"With the significant increase in patient visits to the emergency and trauma centre at the QEII, the rapid assessment unit has proven to be invaluable by allowing us to take some of the pressure off," said Dr. Sam Campbell, QEII Site Chief for Emergency Medicine. "The way we use the RAU continues to evolve, but it is definitely part of the solution for improving emergency care in the district."

In addition to the RAU, a number of other changes and improvements have been introduced over the past few years, to address the long-standing overcrowding challenges at the QEII Health Sciences Centre. By streamlining the care provided to different types of patients, the staff and physicians are making progress on improving wait times, the quality of care and the patient experience.

The Rapid Assessment Unit was officially opened on September 28, 2010 by the Minister of Health and Wellness, Maureen MacDonald, one of three projects announced for the QEII Health Sciences Centre as part the province's Better Care Sooner plan. The first patients were seen on September 29, 2010.

See fact sheet below for additional information

Media contacts:

John Gillis, Capital Health
Tel: (902) 458-5376 (pager)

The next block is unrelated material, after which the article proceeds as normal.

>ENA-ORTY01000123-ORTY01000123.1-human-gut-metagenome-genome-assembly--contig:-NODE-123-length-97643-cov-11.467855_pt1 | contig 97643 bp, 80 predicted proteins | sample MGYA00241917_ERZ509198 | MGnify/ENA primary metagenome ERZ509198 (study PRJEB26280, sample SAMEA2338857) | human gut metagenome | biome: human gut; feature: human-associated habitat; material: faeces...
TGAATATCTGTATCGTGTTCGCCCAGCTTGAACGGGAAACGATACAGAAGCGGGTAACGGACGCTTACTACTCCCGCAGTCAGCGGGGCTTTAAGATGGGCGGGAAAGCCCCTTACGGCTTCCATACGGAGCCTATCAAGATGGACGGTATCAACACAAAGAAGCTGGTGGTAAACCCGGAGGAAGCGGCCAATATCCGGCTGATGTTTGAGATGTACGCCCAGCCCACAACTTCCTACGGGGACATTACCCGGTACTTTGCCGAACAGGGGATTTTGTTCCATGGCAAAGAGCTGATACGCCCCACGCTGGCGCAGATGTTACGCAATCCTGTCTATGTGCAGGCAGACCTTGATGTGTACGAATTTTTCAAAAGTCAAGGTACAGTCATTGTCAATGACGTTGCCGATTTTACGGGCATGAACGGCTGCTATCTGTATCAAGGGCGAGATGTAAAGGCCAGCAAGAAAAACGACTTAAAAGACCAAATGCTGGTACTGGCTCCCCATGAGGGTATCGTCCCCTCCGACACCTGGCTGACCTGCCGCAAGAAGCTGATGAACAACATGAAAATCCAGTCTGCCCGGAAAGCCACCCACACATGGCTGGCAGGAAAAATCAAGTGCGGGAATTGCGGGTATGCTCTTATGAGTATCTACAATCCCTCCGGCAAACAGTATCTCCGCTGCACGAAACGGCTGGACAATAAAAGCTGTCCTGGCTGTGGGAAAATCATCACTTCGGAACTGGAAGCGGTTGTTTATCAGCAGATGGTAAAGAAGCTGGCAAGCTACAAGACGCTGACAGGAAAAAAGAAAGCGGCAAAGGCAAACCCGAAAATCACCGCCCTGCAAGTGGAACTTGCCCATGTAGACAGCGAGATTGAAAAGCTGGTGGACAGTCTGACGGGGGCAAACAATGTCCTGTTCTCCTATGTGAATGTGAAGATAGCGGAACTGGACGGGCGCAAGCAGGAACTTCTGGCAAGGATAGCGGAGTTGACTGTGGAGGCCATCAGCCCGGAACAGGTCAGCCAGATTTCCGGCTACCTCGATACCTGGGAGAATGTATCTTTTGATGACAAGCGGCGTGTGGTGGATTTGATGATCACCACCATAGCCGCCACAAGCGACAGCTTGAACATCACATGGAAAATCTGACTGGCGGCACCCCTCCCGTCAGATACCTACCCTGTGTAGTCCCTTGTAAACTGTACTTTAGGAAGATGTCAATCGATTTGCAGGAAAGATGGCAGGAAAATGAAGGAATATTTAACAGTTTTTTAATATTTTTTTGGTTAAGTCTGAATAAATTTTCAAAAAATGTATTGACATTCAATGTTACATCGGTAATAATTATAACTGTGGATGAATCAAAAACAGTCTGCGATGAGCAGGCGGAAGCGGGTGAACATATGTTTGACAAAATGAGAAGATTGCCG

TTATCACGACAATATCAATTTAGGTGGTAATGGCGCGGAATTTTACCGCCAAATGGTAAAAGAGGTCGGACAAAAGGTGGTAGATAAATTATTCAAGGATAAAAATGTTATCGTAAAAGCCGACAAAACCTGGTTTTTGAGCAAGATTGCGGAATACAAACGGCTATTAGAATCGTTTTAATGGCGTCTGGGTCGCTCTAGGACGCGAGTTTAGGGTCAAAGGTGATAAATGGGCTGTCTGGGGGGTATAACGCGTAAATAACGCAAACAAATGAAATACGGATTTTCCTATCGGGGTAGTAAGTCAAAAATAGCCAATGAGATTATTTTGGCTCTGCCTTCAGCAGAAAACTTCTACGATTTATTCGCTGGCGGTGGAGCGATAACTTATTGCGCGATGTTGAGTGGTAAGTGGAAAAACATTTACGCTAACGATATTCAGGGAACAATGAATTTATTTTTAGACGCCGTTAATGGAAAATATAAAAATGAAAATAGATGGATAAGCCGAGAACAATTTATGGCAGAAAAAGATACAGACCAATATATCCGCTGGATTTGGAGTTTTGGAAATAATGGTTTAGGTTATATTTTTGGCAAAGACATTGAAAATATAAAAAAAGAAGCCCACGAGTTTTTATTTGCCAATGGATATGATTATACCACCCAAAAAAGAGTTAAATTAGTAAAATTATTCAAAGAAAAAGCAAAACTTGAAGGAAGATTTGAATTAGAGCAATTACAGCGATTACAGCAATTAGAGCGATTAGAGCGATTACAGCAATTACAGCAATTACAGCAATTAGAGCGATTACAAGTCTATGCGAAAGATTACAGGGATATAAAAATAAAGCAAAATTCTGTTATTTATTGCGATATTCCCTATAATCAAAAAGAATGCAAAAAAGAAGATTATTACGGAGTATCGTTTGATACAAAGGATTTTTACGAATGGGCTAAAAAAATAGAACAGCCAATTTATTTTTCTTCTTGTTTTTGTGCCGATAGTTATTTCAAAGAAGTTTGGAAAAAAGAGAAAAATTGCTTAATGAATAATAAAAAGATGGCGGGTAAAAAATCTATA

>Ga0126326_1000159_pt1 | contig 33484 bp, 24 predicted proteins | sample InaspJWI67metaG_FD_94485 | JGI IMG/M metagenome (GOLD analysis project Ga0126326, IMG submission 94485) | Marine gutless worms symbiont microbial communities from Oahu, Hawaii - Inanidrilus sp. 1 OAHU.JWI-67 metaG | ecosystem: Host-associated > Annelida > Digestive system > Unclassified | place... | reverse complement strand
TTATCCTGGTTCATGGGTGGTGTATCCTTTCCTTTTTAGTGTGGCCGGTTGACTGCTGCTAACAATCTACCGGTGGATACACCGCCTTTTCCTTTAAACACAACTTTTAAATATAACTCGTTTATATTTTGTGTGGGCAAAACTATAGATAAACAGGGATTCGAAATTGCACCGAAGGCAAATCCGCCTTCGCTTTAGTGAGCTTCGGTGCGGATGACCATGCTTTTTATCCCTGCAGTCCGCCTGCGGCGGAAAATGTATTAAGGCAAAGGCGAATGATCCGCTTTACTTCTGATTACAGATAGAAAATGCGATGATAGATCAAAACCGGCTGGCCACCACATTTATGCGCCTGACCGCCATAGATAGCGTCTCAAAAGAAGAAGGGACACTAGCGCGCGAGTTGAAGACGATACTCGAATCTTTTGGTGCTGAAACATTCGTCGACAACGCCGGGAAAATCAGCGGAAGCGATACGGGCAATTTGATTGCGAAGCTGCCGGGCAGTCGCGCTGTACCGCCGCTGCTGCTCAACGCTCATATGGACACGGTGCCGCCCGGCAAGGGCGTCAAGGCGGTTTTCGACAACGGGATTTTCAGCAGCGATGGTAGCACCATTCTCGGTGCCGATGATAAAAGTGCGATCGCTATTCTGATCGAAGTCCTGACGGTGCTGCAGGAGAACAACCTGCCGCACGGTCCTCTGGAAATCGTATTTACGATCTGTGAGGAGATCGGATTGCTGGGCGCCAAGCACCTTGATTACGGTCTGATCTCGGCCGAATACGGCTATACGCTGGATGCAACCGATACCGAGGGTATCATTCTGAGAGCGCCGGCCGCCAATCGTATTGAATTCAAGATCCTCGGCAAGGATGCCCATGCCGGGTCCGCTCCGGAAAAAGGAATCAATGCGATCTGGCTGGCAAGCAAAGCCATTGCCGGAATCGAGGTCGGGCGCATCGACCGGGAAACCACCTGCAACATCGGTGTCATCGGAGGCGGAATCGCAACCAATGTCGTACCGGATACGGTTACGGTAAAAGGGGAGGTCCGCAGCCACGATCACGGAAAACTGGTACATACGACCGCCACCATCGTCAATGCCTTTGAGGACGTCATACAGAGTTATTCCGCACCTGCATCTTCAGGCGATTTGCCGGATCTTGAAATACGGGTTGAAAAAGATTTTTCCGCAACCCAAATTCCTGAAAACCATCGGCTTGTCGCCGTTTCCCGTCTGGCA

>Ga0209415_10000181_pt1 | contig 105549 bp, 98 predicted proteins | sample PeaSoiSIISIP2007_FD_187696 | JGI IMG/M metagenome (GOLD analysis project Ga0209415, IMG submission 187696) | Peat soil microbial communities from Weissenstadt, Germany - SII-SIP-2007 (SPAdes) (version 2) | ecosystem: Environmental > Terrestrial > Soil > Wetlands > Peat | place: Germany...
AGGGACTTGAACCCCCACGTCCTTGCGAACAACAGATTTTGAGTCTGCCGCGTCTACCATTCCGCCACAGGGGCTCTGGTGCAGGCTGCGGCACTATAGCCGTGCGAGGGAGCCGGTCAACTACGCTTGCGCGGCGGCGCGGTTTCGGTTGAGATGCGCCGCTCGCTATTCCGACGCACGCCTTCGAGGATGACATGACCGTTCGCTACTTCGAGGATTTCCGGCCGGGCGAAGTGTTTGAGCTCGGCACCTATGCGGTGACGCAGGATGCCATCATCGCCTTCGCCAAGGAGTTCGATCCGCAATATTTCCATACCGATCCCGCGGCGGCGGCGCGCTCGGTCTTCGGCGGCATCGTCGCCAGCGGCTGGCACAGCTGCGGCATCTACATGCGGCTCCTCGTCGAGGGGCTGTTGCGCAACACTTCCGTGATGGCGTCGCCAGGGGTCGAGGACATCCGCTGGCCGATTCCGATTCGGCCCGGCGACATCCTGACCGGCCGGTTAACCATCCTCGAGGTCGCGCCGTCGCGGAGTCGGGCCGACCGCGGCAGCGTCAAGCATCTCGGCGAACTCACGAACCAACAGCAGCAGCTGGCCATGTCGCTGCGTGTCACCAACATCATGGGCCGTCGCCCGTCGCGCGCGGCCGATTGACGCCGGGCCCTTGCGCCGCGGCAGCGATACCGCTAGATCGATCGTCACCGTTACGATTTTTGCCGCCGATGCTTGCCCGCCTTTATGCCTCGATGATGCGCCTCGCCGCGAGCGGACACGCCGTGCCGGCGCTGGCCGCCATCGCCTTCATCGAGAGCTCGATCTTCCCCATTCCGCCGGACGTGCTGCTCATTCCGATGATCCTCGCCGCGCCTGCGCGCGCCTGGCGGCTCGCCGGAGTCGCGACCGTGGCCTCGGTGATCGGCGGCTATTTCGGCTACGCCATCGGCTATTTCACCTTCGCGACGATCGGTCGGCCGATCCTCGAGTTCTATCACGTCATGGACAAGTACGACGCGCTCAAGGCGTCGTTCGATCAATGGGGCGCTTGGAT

johnw.gillis@cdha.nshealth.ca

Sherri Aikenhead, Nova Scotia Department of Health and Wellness
Tel: (902) 424-5886
sherri.aikenhead@gov.ns.ca

Capital Health comprises: the Capital District Mental Health Program; Community Health; Public Health Services; Addiction Prevention and Treatment Services; Integrated Continuing Care; Centre for Clinical Research; Cobequid Community Health Centre; Dartmouth General Hospital; East Coast Forensic Hospital; Hants Community Hospital; Eastern Shore Memorial Hospital; Musquodoboit Valley Memorial Hospital; The Nova Scotia Hospital; Musquodoboit Valley Memorial Hospital; Twin Oaks Memorial Hospital; Nova Scotia Environmental Health Centre; and the QEII Health Sciences Centre.

The Capital Health District also encompasses seven volunteer Community Health Boards that advise Capital Health through the development of community health plans and encourage public participation in health planning. For more information, visit the Capital Health website: www.cdha.nshealth.ca

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FACT SHEET

Rapid Assessment Unit
QEII Health Sciences Centre, Capital Health
Halifax, Nova Scotia

Total number of patient visits to the Rapid Assessment Unit: 2,898, as of September 28, 2011

Patients are referred to the RAU from a number of different sites: